Microsoft Versus
Dissecting Microsoft | Directory

Microsoft Software

"Microsoft looks at new ideas, they don't evaluate whether the idea will move the industry forward, they ask, 'how will it help us sell more copies of Windows?'" - Bill Gates in The Seattle Weekly, April 30, 1998

"The best way to prepare [to be a programmer] is to write programs, and to study great programs that other people have written. In my case, I went to the garbage cans at the Computer Science Center and fished out listings of their operating system." - Bill Gates (Lammers, Susan. Programmers at Work, 1986)

Microsoft sells licenses to a variety of proprietary desktop and server software. From their very beginning in 1975 they have taken other people's ideas and repackaged them as their own, either by cloning or purchasing. Of all we see and hear of Microsoft, what we find least is true innovation. The slow evolution of most Microsoft software can easily be traced back to their origins in the 1960's and 70's. What we don't see is anything radical or revolutionary. The influence of Microsoft on society, and more generally the increase in commercialization, is responsible for the lack of any genuine innovation in many years. While competition in computer hardware drives devices faster, smaller, and cheaper the lack of comparable competition in software makes programs ever slower, bloated, and expensive.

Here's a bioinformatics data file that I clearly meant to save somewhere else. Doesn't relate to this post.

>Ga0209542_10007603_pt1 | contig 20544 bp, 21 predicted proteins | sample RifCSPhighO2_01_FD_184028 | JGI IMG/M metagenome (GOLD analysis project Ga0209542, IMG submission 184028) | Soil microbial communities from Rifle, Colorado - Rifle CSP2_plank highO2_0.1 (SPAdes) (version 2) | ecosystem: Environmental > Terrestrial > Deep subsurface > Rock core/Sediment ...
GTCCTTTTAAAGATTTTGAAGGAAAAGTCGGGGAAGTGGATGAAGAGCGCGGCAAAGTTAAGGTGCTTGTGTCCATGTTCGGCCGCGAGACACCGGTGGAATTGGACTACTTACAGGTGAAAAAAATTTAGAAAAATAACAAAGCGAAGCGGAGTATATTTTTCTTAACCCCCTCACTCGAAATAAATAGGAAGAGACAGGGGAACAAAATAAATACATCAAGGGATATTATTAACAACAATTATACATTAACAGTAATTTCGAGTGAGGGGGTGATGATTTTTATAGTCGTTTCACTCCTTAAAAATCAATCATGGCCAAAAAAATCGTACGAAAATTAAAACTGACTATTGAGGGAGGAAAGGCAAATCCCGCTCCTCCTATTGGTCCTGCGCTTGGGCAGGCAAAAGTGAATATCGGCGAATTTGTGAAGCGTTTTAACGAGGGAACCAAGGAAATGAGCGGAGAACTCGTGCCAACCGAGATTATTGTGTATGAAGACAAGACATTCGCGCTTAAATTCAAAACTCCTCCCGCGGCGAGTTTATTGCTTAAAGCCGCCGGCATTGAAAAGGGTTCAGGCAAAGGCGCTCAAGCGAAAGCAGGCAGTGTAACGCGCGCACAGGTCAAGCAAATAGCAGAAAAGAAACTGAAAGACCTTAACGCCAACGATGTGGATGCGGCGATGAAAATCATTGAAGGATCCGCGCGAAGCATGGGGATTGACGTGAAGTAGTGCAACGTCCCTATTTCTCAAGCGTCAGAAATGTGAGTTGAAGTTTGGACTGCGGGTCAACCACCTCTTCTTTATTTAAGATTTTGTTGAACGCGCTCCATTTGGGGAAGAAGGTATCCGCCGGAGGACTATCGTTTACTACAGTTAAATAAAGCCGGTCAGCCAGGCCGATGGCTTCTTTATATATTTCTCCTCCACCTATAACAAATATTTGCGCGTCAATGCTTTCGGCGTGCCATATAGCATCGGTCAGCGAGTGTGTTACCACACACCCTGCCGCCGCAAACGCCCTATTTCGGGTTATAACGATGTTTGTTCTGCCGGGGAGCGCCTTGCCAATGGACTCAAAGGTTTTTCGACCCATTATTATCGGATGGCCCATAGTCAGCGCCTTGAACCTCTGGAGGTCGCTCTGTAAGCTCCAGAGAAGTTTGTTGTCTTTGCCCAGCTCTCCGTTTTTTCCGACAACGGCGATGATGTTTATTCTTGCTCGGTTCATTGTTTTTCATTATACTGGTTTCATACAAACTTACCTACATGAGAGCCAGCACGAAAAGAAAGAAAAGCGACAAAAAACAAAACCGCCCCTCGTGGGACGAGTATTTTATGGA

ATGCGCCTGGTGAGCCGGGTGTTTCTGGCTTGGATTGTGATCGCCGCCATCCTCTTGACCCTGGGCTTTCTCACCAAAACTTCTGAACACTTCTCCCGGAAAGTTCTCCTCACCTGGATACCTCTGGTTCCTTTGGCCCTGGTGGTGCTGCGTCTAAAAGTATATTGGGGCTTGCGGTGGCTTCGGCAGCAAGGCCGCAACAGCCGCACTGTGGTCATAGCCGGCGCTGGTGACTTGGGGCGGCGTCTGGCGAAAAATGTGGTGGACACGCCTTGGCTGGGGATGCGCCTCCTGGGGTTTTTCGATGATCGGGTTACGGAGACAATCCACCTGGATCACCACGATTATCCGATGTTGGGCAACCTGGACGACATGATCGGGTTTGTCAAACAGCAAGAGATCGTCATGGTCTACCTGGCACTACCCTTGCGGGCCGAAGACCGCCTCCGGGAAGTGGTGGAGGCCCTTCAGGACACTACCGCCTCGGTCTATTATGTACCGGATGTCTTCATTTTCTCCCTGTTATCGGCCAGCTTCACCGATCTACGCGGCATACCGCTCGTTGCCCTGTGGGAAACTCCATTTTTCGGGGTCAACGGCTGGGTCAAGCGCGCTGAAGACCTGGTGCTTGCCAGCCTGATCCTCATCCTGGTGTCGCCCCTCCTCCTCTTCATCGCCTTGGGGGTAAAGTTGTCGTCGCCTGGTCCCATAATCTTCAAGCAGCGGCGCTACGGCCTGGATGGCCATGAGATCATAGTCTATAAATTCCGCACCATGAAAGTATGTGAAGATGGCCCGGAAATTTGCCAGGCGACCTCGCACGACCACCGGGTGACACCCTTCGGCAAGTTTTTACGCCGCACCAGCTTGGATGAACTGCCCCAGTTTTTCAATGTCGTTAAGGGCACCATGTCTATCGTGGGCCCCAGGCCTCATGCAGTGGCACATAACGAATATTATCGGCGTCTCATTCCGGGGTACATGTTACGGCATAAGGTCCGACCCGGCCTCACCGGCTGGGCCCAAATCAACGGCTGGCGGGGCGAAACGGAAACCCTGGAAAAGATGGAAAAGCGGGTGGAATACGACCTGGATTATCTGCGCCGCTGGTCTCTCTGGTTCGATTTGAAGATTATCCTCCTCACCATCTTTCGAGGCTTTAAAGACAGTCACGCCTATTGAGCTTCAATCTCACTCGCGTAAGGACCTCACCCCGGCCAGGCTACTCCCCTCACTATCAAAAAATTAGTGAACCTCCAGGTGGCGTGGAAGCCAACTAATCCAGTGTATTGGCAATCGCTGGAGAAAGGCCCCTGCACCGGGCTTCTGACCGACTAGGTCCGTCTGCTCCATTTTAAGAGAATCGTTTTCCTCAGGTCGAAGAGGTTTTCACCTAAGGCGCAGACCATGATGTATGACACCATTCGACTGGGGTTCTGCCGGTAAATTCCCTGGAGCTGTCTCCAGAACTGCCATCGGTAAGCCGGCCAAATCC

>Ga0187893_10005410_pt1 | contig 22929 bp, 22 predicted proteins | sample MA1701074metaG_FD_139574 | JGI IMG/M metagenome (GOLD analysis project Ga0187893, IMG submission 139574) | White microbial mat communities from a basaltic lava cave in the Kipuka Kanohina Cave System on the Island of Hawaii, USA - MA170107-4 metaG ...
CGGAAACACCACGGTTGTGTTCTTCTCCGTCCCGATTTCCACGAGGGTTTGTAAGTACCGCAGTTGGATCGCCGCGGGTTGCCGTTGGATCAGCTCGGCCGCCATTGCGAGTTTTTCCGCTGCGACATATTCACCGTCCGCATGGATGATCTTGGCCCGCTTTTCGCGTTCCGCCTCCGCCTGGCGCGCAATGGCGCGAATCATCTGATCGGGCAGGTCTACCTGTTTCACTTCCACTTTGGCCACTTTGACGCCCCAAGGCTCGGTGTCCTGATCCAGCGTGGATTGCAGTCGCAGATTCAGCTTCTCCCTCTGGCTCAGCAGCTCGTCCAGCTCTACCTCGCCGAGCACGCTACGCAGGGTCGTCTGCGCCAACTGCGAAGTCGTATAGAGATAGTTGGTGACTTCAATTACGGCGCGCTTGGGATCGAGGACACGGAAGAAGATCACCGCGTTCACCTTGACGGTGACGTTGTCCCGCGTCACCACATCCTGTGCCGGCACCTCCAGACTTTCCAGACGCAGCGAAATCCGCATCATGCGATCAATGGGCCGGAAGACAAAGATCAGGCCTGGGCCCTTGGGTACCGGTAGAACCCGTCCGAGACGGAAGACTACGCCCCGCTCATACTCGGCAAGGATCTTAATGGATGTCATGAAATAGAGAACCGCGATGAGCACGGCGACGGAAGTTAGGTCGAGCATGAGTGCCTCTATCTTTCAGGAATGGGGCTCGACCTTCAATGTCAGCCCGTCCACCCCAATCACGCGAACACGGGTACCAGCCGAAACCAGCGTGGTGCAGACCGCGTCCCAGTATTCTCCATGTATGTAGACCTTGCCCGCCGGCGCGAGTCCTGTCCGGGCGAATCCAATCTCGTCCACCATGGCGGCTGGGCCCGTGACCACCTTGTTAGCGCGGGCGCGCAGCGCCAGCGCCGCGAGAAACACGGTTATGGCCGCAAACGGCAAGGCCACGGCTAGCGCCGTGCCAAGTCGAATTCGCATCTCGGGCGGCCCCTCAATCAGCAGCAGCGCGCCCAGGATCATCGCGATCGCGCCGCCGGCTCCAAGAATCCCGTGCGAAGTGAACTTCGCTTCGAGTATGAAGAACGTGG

A quick look at Microsoft's software exemplifies their lack of innovation:

But much of the software Microsoft provides increases productivity and replaces many manual tasks. Their software is widely used and deserves further analysis.

Microsoft Windows versus Apple OS X

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Copyright © 2004-2007 Matthew Schwartz